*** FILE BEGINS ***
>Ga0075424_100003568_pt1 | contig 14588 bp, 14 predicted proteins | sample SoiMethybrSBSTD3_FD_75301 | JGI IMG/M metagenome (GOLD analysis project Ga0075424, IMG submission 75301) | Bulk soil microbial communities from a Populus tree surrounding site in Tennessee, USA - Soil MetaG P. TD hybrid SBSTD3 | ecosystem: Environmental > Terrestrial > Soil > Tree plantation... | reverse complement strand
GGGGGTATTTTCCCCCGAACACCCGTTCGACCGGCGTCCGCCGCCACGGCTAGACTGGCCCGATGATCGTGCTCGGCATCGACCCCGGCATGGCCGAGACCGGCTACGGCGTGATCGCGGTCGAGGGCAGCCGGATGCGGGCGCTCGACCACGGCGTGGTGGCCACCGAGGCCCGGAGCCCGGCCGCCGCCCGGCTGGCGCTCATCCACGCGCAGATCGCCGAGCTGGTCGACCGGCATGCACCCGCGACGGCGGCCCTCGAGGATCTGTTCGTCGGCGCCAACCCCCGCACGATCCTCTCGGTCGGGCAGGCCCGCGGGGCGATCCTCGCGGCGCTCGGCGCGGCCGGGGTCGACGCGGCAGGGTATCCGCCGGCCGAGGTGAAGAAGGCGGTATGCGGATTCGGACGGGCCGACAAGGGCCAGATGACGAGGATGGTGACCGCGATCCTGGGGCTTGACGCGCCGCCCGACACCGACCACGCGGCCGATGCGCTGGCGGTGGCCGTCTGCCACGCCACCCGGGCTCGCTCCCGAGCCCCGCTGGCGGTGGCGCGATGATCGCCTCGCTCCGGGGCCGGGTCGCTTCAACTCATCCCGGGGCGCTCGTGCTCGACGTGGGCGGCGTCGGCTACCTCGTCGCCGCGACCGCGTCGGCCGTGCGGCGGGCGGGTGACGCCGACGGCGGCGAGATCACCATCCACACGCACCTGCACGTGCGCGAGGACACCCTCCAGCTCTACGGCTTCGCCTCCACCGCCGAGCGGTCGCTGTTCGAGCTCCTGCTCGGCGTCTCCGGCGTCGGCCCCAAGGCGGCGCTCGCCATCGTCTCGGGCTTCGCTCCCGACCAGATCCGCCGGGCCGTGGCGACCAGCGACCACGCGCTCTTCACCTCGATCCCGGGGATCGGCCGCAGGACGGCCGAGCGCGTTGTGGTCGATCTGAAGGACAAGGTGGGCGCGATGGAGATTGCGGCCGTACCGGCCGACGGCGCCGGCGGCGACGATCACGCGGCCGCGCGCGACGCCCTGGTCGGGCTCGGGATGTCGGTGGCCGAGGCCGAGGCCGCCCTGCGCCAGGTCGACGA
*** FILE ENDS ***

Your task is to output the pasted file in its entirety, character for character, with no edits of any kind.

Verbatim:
>Ga0075424_100003568_pt1 | contig 14588 bp, 14 predicted proteins | sample SoiMethybrSBSTD3_FD_75301 | JGI IMG/M metagenome (GOLD analysis project Ga0075424, IMG submission 75301) | Bulk soil microbial communities from a Populus tree surrounding site in Tennessee, USA - Soil MetaG P. TD hybrid SBSTD3 | ecosystem: Environmental > Terrestrial > Soil > Tree plantation... | reverse complement strand
GGGGGTATTTTCCCCCGAACACCCGTTCGACCGGCGTCCGCCGCCACGGCTAGACTGGCCCGATGATCGTGCTCGGCATCGACCCCGGCATGGCCGAGACCGGCTACGGCGTGATCGCGGTCGAGGGCAGCCGGATGCGGGCGCTCGACCACGGCGTGGTGGCCACCGAGGCCCGGAGCCCGGCCGCCGCCCGGCTGGCGCTCATCCACGCGCAGATCGCCGAGCTGGTCGACCGGCATGCACCCGCGACGGCGGCCCTCGAGGATCTGTTCGTCGGCGCCAACCCCCGCACGATCCTCTCGGTCGGGCAGGCCCGCGGGGCGATCCTCGCGGCGCTCGGCGCGGCCGGGGTCGACGCGGCAGGGTATCCGCCGGCCGAGGTGAAGAAGGCGGTATGCGGATTCGGACGGGCCGACAAGGGCCAGATGACGAGGATGGTGACCGCGATCCTGGGGCTTGACGCGCCGCCCGACACCGACCACGCGGCCGATGCGCTGGCGGTGGCCGTCTGCCACGCCACCCGGGCTCGCTCCCGAGCCCCGCTGGCGGTGGCGCGATGATCGCCTCGCTCCGGGGCCGGGTCGCTTCAACTCATCCCGGGGCGCTCGTGCTCGACGTGGGCGGCGTCGGCTACCTCGTCGCCGCGACCGCGTCGGCCGTGCGGCGGGCGGGTGACGCCGACGGCGGCGAGATCACCATCCACACGCACCTGCACGTGCGCGAGGACACCCTCCAGCTCTACGGCTTCGCCTCCACCGCCGAGCGGTCGCTGTTCGAGCTCCTGCTCGGCGTCTCCGGCGTCGGCCCCAAGGCGGCGCTCGCCATCGTCTCGGGCTTCGCTCCCGACCAGATCCGCCGGGCCGTGGCGACCAGCGACCACGCGCTCTTCACCTCGATCCCGGGGATCGGCCGCAGGACGGCCGAGCGCGTTGTGGTCGATCTGAAGGACAAGGTGGGCGCGATGGAGATTGCGGCCGTACCGGCCGACGGCGCCGGCGGCGACGATCACGCGGCCGCGCGCGACGCCCTGGTCGGGCTCGGGATGTCGGTGGCCGAGGCCGAGGCCGCCCTGCGCCAGGTCGACGA